Is global challenge of antibiotic resistance about to be solved on Bourn High Street?
It is already killing an estimated 700,000 annually - and it's predicted to get worse. But Dr Heather Fairhead of Phico Therapeutics may have uncovered a solution.
‘Personally, I think it’s really scary,” says Dr Heather Fairhead, the founder and CEO of Phico Therapeutics.
“Everyone is a potential patient who might need antibiotics. Even commonplace infections are becoming more resistant and it’s only going to get worse.
“We’ve got antibiotics that a few years ago were thought of as a last resort – carbapenems – and we’re getting resistance to those now. We’ve moved on to a class that people didn’t like to use because they are very toxic. They are becoming more mainstream – and we’re getting resistance to those as well.”
The World Health Organisation warns that antibiotic resistance “is one of the biggest threats to global health, food security and development today”.
It says: “A growing list of infections – such as pneumonia, tuberculosis, blood poisoning and gonorrhoea – are becoming harder, and sometimes impossible, to treat as antibiotics become less effective.
“Without urgent action, we are heading for a post-antibiotic era in which common infections and minor injuries can once again kill.”
A form of tuberculosis resistant to at least four key drugs has been identified in 105 countries.
Last year, resistance was confirmed to first-line treatments for malaria in five countries in the Great Mekong area. Along the Cambodia-Thailand border, malaria has become resistant to almost all available medicines. In an age of global travel, there is a real concern that this resistance could spread. Some 193 nations have signed up to the UN declaration to tackle the threat, which has been greatly accelerated by overuse of antibiotics in humans and farm animals.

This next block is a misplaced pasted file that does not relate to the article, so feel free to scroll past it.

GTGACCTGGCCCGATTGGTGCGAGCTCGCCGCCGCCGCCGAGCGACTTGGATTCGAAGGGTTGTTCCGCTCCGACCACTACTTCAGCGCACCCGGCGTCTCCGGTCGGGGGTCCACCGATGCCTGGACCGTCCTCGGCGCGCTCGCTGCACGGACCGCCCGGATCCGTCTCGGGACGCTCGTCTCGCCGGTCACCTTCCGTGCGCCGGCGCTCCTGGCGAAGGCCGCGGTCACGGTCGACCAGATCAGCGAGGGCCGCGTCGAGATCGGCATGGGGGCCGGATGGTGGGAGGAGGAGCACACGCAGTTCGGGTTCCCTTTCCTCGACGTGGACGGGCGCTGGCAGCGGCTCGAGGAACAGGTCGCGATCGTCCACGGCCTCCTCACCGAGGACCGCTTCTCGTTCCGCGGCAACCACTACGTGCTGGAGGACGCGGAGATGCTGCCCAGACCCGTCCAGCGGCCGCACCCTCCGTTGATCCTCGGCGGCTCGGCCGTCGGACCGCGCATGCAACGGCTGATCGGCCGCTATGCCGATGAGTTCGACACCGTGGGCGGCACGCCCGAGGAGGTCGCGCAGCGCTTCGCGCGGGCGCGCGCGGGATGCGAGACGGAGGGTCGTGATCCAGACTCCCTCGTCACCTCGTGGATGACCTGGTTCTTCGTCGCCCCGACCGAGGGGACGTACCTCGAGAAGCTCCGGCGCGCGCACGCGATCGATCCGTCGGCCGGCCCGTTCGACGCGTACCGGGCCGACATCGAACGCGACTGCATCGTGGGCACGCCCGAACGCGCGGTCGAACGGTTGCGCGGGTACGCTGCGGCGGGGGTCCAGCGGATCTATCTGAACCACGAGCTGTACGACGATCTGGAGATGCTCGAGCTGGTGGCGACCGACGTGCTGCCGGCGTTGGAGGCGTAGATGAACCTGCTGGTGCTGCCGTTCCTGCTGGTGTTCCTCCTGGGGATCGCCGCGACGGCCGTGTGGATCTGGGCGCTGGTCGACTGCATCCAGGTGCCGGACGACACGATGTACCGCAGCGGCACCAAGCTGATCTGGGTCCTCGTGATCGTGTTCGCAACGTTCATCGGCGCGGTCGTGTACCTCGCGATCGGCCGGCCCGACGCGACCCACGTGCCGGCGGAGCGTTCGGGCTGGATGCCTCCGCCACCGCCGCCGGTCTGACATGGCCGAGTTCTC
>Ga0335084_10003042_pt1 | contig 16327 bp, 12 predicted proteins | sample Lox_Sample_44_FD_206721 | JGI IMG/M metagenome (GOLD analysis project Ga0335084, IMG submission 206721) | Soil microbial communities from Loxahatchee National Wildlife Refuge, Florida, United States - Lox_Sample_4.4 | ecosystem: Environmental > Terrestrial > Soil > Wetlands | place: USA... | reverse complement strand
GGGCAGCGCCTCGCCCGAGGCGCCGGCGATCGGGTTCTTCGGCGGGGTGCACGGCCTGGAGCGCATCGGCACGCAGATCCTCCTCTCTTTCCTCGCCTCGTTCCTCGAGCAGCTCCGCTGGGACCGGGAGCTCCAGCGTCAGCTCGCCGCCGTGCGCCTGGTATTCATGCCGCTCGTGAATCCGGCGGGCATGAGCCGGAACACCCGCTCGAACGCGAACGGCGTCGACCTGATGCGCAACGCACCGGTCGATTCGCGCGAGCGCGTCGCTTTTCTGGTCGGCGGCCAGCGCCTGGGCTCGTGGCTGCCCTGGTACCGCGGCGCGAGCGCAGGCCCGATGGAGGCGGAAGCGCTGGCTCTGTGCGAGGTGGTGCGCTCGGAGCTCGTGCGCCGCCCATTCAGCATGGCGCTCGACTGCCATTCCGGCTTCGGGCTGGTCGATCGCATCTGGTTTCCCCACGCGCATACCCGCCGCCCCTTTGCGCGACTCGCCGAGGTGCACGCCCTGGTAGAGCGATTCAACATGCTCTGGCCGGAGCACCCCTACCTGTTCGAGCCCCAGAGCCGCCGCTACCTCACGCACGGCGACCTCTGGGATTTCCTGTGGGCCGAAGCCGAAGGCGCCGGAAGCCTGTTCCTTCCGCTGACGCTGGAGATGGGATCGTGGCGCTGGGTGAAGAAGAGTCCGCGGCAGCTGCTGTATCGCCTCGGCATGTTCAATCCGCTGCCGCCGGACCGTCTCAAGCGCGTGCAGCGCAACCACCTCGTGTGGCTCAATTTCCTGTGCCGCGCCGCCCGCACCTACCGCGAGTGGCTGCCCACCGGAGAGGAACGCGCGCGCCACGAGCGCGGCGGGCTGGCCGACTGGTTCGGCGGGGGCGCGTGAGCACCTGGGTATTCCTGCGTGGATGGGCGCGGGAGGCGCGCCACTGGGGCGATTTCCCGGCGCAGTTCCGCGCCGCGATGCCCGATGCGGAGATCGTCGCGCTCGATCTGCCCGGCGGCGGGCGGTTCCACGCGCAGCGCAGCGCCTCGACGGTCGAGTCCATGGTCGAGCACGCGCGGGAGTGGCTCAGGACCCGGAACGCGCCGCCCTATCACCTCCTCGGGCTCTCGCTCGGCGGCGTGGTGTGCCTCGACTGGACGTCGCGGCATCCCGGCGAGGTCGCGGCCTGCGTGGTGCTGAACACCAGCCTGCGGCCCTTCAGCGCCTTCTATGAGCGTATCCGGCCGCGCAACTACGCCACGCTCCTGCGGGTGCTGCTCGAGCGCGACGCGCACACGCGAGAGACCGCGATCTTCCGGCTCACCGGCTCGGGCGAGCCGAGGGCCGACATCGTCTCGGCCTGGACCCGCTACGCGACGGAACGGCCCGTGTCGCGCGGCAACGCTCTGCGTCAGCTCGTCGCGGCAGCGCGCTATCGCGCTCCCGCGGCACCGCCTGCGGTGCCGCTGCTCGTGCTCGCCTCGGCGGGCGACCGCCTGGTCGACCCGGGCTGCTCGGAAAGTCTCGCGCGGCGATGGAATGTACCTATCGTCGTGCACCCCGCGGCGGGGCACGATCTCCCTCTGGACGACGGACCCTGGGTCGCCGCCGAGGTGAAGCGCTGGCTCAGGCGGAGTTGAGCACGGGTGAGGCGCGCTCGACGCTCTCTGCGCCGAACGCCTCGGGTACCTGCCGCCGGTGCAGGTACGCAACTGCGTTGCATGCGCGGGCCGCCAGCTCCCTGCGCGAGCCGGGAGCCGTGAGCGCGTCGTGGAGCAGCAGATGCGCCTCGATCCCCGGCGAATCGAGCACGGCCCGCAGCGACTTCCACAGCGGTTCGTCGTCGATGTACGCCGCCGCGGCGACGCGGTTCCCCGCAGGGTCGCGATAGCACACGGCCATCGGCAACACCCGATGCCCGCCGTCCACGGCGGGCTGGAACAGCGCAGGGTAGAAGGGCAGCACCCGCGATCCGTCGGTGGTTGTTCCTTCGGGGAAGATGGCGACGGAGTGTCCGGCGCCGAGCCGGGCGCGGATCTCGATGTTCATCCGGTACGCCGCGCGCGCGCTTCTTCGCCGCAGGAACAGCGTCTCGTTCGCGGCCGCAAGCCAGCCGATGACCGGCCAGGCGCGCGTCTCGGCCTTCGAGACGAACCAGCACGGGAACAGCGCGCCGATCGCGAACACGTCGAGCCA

Given the scale of the problem, to suggest one of the best hopes for a solution lies on Bourn High Street may strain credibility. But later this year, clinical human trials will begin of a new treatment that has the potential to change our use of antibiotics forever.
SASPject is a treatment developed by Phico Therapeutics, a company founded by Dr Fairhead in 2000, and it can reasonably be described as brilliantly devious.
To understand it, first it’s important to realise that it is bacteria that become resistant to antibiotics, not humans.
“Bacteria can double in numbers every 20 minutes – and every time they do that you will get some mutations. It’s real-time evolution and happening very fast,” says Dr Fairhead.
Bacteria are broadly divided into ‘gram-positive’ and ‘gram-negative’ based on whether they have a membrane outside the cell wall.
“Gram-positive bacteria include MRSA, we are better off for treatments,” says Dr Fairhead. “But gram-negative bacteria are really hard to treat. The last new class of antibiotics for them was in the 1960s. That’s the area we are focusing on.
“We are looking at a bacterium called Pseudomonas aeruginosa that commonly causes respiratory infections such as pneumonia. Pseudomonas is inherently resistant to lots of antibiotics. It’s a very difficult bug, so that’s where our focus lies.”
Phico’s treatment makes use of the fact that bacteria – like humans – are susceptible to viruses.
“We use bacterial viruses or ‘phages’. These viruses are very specific so they will only target certain types of bacteria,” explains Dr Fairhead. “We have a virus that only attacks Pseudomonas aeruginosa and it will leave all of your other good bacteria alone.